I woke up at 5AM. I dropped the idea of taking a bath, as it was very cold and a bucket of hot water costs 30 rupees. Which, I think is not worth it. I got ready with a backpack; track pants, warm jacket, woollen cap, trekking shoes and my ID card neatly zipped in my track pants. So that if any accident occurs my body needs to retrieved and handed over to my folks back home. This sounds filmy but this is how all trekkers do. I started my trek from Gangotri at 5:30AM after offering my prayers at the temple. I paid entry fees of 40 rupees for the trek and started my trek slowly and paced it accordingly. As there are high chances of developing high altitude sickness and I did not have anyone to take care if anything happened. I walked slowly crossing the high mountains dotted with pine forests, small water falls, skies filled with white clouds, fresh air and the roaring sound of Ganges flowing mightily. The Gaumukh glacier trekking route is very narrow just 2.5 feet with gigantic mountain on one side and Ganges flowing the other side. One wrong step can take you straight into Ganges, which is 300 feet below. Every step has to be watched. En route I did meet few travellers who were smoking up weed and taking rest under the pine trees. I safely avoided all those guys and just walked my way. During the course of my trek I managed to gang up with few army guys to walk fast and have small conversations in between. After walking 14 kms I reached a place called Bhojbasa but was too lazy for a stopover. I continued with my trek to Gaumukh glaciers. Finally, I reached the glaciers by 10AM sharp. I was stunned by the place. Honestly, the glacier is not that great but the atmosphere and the location took the cake. Its all mountains, mountains and mountains. I stood there watching the clear blue sky and the green mountains and saw the Ganges take birth from a cave. The water was really cold so I had to drop the idea of taking a dip. Like I said earlier, too much of adventure lead you somewhere. I gently stayed away from venturing in and observed the Ganges take birth. Meanwhile, I met two travellers from Europe namely Lisette and Matteo. I explained them the importance of the river Ganges and how important it is for a Hindu. After spending an hour at Gaumukh Glacier it was time to head back. I ganged up with these travellers and started my journey back. We walked back swiftly and cautiously. After trekking 9kms there was heavy wind blowing from the mountains, which led to a blockage of the route. There was heavy stone falling from the mountains and we were struck. We sat there patiently holding each other's hand and waiting for the wind to subside. After 20 minutes the situation had eased and we ran through the narrow stretch to cross over. As soon as we had crossed over the stretch, stone falling continued which led inconvenience to other trekkers. Me, Lisette and Matteo rested for while shared some biscuits and water. We were really tired folks but continued trekking. After trekking nearly 37 Kms I was not able to move my legs for the last one kilometre. I literally cried leaning over a pine tree and screamed out of frustration. My head was spinning, thighs frozen and legs looked like wodden pieces. I somehow managed to reach Gangotri limping with Matt and Lisette's help at 3:30PM. We had some good food at a nice restaurant and chatted up and decided to meet up for a dinner. I returned to my room and rested till 7:30PM. I stepped out of my room to see the weather and it was raining with heavy winds. I took a cold bath and wore my woollens and set out for a dinner with Lisette and Matteo. I dropped the idea of beer hunting because I knew I could not get it. We met at the same restaurant and had some good food. We ordered 12 chappatis, Shai Paneer, Dal fry, shimla and some rice. We shared our food and our bills equally. After dinner we sat chatting up with life in general and exchanged our mail id and promised to see each other at Facebook terminal. We parted ways with a formal hug and handshakes. I walked back to my room and crashed off.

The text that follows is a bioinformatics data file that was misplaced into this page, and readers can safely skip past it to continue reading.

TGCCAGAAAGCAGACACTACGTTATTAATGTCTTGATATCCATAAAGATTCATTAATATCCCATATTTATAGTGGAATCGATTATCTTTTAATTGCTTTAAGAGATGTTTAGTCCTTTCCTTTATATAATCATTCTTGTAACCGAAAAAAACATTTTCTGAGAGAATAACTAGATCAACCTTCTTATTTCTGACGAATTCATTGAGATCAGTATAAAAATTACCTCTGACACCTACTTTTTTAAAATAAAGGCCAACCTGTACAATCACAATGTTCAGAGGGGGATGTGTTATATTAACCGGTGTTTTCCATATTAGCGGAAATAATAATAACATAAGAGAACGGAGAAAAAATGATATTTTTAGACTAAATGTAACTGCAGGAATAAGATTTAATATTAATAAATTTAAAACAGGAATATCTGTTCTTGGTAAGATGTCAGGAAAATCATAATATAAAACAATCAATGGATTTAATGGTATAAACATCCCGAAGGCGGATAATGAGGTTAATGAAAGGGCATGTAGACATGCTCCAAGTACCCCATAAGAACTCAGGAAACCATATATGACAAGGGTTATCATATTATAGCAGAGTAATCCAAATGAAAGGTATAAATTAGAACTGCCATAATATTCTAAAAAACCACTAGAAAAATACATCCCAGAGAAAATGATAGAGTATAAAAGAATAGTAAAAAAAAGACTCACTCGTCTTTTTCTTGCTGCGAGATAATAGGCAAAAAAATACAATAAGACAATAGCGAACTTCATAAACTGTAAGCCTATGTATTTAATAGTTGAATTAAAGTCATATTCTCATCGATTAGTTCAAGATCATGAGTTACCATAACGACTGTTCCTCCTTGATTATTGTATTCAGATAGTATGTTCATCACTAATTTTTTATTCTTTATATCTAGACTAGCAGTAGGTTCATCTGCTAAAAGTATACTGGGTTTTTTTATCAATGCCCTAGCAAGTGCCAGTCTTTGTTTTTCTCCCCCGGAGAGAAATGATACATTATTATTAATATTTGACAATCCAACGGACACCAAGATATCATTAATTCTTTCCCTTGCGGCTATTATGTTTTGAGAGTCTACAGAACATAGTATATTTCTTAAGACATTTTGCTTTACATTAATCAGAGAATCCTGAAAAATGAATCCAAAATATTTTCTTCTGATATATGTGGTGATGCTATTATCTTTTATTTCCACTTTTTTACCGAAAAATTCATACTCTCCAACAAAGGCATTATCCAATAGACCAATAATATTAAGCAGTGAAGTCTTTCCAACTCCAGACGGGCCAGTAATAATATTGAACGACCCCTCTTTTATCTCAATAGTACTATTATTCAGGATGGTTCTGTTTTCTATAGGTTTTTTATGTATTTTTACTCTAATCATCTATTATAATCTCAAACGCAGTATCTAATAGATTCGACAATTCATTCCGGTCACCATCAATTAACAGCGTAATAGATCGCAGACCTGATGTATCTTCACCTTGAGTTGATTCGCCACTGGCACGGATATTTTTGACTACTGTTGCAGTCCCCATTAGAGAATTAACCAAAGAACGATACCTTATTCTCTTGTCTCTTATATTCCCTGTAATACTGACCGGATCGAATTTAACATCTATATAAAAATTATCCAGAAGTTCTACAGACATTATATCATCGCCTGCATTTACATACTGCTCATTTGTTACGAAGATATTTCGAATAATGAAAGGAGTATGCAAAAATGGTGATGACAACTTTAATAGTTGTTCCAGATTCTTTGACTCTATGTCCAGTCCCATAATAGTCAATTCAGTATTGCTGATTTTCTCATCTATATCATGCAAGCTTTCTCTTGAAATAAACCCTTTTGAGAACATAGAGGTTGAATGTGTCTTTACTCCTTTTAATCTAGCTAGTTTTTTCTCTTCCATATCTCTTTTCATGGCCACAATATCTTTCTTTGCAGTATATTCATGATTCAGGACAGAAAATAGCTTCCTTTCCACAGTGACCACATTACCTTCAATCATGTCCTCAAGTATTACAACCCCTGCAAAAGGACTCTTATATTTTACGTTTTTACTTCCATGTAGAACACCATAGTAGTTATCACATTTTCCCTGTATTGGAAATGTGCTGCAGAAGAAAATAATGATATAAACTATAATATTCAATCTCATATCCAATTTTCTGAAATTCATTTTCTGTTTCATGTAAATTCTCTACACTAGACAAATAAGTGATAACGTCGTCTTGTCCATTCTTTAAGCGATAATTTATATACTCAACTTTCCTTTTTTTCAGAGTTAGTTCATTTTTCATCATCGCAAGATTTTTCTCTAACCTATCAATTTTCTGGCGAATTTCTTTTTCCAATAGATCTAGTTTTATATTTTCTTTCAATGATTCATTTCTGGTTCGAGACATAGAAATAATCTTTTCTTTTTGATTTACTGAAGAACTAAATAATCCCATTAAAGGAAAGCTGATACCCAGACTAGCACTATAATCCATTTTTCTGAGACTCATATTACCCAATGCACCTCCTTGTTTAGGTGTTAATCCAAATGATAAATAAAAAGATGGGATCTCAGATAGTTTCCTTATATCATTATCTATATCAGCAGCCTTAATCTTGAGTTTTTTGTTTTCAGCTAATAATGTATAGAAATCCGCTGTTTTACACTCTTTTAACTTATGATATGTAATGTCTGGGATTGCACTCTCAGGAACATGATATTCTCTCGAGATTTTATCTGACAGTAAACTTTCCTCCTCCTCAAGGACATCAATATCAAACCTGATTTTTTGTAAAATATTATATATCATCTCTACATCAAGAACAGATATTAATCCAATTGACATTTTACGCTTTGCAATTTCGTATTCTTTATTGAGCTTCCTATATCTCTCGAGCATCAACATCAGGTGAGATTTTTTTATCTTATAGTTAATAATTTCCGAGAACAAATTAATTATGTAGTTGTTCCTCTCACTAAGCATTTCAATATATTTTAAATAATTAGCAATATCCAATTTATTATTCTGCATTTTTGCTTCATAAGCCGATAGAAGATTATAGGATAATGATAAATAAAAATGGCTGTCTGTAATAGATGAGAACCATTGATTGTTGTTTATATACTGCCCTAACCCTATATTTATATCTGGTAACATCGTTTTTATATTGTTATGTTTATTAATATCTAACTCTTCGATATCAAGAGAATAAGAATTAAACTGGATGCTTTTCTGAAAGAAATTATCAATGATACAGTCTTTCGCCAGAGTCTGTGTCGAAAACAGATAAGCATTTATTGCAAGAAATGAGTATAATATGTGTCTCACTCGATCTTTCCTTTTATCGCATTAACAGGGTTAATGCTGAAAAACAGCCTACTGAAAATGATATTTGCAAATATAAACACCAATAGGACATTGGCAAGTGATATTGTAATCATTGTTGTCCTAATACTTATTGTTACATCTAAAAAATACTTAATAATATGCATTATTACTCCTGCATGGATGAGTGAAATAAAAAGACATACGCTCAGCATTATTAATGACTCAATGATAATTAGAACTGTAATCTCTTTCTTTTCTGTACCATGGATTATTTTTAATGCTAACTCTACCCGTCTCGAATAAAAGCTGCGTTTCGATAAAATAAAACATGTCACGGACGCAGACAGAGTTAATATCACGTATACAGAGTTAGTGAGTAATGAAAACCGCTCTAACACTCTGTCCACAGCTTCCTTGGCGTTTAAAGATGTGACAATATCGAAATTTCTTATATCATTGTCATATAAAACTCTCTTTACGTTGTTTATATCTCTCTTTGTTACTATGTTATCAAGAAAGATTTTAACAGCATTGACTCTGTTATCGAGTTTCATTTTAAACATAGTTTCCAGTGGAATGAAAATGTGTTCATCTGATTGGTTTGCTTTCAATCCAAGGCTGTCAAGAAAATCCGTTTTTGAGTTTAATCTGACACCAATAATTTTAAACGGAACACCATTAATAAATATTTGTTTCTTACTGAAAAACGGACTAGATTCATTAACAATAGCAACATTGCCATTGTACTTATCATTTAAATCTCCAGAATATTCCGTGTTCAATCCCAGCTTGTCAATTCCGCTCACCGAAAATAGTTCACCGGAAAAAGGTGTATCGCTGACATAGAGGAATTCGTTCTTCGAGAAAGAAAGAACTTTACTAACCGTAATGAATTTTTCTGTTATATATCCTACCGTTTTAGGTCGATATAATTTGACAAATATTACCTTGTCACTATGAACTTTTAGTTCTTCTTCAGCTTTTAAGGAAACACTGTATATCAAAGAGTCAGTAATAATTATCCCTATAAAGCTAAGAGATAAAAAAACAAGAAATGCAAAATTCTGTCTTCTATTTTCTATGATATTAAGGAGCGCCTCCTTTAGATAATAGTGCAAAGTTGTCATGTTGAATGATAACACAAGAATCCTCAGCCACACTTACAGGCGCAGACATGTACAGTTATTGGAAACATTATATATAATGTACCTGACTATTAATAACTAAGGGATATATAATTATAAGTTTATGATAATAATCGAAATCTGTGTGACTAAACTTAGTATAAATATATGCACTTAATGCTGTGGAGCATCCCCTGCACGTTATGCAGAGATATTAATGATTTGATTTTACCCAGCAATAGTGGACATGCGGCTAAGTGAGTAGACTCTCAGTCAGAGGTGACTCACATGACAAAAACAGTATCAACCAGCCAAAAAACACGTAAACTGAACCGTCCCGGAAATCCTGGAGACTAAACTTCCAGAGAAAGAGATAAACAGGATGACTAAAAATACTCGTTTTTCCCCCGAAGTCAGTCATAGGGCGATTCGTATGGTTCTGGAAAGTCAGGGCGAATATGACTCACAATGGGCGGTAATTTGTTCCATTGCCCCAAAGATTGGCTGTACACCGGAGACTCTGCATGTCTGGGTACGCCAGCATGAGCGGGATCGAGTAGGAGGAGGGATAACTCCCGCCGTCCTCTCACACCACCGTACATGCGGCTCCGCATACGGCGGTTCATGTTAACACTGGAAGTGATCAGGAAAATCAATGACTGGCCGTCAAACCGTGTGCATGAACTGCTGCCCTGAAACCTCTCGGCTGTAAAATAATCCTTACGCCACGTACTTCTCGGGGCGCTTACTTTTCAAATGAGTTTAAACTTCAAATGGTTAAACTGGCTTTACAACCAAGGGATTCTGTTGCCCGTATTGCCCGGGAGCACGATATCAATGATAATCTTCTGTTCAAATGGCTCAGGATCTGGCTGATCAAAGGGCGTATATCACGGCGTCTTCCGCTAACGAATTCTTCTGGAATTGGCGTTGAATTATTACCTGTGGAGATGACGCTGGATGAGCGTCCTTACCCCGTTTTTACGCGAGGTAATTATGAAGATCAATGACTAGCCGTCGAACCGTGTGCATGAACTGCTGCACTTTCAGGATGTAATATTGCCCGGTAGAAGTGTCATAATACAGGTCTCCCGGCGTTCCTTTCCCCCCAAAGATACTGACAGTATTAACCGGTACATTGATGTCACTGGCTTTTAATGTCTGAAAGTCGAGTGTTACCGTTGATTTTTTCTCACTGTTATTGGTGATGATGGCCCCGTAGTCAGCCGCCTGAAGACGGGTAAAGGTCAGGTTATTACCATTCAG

Day III HEADED TOWARDS YAMUNOTRI: